Intercultural Human Rights Law Review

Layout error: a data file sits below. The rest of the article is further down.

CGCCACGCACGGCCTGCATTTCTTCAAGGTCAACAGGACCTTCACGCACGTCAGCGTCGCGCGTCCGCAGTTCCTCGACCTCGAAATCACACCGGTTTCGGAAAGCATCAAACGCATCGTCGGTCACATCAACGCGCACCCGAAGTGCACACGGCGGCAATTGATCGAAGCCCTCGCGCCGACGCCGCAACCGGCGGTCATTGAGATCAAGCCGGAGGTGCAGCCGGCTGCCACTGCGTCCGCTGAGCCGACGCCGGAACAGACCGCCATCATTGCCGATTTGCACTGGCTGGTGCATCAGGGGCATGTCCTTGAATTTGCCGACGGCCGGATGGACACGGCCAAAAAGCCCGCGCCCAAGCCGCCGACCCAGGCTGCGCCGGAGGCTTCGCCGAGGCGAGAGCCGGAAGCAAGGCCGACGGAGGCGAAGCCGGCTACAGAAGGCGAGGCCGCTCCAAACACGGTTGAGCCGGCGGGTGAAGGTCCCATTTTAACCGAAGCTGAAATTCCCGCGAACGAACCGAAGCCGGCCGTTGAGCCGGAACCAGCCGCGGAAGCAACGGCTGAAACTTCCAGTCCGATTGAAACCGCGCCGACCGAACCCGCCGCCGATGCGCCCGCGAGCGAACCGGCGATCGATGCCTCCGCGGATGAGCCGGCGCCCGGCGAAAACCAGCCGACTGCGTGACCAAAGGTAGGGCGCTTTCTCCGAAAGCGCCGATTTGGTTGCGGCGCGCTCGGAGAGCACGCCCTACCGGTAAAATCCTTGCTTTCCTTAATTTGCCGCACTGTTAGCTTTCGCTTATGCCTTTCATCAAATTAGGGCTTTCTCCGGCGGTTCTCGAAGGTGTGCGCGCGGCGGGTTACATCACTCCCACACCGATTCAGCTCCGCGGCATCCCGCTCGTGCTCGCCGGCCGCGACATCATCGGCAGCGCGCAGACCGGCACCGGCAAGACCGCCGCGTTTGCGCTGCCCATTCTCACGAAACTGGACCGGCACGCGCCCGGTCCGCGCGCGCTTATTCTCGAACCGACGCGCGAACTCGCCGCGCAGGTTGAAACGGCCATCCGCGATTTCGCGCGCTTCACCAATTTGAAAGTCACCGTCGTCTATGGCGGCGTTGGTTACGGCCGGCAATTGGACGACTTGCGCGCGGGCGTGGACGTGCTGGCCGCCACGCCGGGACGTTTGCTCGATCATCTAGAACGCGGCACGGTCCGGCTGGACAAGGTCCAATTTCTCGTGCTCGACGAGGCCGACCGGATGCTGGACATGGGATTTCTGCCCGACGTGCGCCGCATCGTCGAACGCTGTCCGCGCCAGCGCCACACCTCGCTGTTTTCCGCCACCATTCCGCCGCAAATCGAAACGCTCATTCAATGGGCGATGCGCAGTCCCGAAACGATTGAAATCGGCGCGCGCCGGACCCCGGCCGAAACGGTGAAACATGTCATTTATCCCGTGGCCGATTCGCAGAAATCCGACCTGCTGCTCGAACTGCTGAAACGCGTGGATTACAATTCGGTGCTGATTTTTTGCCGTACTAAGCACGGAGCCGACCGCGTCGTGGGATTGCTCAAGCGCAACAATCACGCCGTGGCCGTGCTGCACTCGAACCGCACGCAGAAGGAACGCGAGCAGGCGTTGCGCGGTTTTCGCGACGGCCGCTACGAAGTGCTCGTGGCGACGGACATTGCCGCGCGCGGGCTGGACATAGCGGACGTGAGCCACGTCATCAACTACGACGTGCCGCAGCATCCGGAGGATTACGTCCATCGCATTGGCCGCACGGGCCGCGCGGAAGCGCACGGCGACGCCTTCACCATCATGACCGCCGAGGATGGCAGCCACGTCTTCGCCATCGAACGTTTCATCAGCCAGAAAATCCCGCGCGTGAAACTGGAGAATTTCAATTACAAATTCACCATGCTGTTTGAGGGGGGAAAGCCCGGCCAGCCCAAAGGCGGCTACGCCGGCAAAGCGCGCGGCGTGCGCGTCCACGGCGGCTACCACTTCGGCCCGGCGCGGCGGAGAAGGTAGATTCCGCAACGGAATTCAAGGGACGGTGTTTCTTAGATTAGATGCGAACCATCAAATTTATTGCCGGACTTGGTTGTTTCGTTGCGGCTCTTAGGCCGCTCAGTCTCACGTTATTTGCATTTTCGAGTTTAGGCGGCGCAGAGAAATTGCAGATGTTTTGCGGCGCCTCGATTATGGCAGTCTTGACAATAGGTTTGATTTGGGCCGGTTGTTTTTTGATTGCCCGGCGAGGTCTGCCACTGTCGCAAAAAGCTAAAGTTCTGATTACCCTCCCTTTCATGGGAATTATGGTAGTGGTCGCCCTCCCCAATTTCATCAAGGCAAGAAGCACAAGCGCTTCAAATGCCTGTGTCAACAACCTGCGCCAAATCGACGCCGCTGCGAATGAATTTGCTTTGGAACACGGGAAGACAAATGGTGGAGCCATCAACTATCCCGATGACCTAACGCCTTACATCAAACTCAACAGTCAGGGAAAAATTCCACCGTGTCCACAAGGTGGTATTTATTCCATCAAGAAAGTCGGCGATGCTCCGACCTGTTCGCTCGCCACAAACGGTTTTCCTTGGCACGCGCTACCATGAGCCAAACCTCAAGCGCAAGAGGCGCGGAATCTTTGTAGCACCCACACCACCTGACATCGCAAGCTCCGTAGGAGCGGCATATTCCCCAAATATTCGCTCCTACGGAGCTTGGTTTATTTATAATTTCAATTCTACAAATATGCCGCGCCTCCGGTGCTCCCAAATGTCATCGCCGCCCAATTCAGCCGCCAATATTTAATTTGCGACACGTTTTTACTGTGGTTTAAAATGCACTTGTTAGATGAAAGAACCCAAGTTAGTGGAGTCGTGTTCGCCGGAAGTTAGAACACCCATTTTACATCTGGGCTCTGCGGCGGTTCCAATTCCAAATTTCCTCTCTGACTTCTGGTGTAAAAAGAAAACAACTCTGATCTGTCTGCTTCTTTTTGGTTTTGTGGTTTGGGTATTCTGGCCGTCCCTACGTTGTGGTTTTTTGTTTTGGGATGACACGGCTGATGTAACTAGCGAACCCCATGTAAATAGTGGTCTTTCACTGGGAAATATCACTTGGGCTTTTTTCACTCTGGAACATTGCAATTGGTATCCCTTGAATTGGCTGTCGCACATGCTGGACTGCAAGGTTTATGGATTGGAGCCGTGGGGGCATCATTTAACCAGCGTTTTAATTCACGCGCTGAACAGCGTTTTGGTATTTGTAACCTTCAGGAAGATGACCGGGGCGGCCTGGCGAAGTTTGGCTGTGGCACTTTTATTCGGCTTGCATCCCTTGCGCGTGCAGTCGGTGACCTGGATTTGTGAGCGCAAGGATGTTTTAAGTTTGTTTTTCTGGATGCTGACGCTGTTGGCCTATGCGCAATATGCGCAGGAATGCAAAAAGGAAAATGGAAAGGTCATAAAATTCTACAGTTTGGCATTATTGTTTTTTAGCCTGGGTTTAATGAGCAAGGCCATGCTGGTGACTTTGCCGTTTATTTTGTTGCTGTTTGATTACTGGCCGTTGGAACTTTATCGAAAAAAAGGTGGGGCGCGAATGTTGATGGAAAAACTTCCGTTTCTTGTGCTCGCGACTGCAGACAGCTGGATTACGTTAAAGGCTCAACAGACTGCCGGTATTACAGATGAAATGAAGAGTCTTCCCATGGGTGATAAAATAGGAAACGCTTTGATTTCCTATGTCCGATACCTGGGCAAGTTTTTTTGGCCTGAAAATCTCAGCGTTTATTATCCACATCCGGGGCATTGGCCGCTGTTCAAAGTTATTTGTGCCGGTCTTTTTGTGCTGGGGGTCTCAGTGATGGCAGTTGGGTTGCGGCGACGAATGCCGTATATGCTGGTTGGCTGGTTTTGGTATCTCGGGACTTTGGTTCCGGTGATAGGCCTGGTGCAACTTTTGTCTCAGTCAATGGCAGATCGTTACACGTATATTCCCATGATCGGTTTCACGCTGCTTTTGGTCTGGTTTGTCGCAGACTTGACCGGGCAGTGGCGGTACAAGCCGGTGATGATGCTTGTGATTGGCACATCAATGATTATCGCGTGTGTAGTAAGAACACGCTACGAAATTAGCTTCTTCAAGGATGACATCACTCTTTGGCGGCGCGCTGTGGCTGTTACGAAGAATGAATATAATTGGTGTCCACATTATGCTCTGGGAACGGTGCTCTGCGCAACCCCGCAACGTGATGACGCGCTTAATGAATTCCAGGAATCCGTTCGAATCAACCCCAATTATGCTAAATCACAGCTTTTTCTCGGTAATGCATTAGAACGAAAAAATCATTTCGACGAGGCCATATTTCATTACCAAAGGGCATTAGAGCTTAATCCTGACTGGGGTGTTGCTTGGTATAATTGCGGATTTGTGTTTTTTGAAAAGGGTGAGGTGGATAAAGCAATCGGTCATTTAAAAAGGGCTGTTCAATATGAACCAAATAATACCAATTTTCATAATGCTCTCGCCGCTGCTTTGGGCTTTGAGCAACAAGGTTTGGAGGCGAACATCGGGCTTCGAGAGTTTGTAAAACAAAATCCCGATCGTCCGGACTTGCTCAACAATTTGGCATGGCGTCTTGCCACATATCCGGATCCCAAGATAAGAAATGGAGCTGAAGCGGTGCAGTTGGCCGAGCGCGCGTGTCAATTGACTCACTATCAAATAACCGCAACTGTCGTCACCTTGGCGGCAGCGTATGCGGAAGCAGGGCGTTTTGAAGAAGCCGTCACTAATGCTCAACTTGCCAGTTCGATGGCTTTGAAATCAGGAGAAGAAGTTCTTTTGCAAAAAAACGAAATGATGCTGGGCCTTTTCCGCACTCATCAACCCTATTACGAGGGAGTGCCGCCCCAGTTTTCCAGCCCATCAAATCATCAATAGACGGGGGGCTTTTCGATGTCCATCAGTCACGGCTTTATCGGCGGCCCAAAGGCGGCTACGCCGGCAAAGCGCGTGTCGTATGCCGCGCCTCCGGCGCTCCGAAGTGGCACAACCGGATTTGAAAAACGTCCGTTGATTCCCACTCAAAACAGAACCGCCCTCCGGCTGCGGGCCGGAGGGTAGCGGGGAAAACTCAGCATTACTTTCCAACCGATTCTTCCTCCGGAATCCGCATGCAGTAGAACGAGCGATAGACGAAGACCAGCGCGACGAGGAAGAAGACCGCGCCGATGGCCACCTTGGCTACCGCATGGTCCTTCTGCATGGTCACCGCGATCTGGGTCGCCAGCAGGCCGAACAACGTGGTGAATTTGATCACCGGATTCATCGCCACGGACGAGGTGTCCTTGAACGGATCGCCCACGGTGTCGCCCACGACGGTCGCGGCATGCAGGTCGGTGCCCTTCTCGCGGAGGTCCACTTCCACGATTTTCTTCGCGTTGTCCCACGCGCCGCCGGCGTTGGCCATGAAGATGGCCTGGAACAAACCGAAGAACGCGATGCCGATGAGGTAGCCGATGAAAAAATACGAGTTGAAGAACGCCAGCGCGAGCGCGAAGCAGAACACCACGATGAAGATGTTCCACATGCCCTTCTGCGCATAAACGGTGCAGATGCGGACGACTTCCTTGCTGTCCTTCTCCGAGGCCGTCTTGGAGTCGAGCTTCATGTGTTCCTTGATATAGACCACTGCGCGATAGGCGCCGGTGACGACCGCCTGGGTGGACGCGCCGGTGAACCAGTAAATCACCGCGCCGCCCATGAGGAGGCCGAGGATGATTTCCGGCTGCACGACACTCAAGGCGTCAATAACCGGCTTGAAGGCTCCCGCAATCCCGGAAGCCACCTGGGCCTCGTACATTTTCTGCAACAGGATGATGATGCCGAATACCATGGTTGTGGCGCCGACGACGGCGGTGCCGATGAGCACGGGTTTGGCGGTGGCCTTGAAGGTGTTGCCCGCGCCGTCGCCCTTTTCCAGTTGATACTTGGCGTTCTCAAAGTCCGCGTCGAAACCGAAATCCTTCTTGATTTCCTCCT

In recent years, the debate surrounding abortion has taken flight. It has been one of the most discussed and most controversial topics in the history of the United States as well as around the world. This article undertakes a critical analysis of whether mothers in the United States should maintain their exclusive privacy right to choose to terminate a pregnancy or whether unborn babies also have substantive due process rights, in particular a right to life. The gestational process of human development as well as pregnancy from the mother's perspective shall first be addressed. The various types of abortion procedures, most reported reasons for attaining an abortion, as well as a mother's experiences post abortion and its interaction with the institution of family will also be explored. Conflicting claims from the mother, the unborn child, and the father will be examined as well as the varying doctrines of religious institutions, ideas of philosophy, and the viewpoints of activist organizations from both the pro-life and the pro-choice movements. The legal responses in form of the treatment of abortion in various societies and the United States' history of abortion legislation as well as the jurisprudence of the Supreme Court will also be discussed. Lastly, current and changing conditioning factors in government and politics as well as appraisals of intervention will be explored via critical legal analysis and a solution proposed with a view toward contributing to an order of human dignity, using the framework of the New Haven School of Jurisprudence.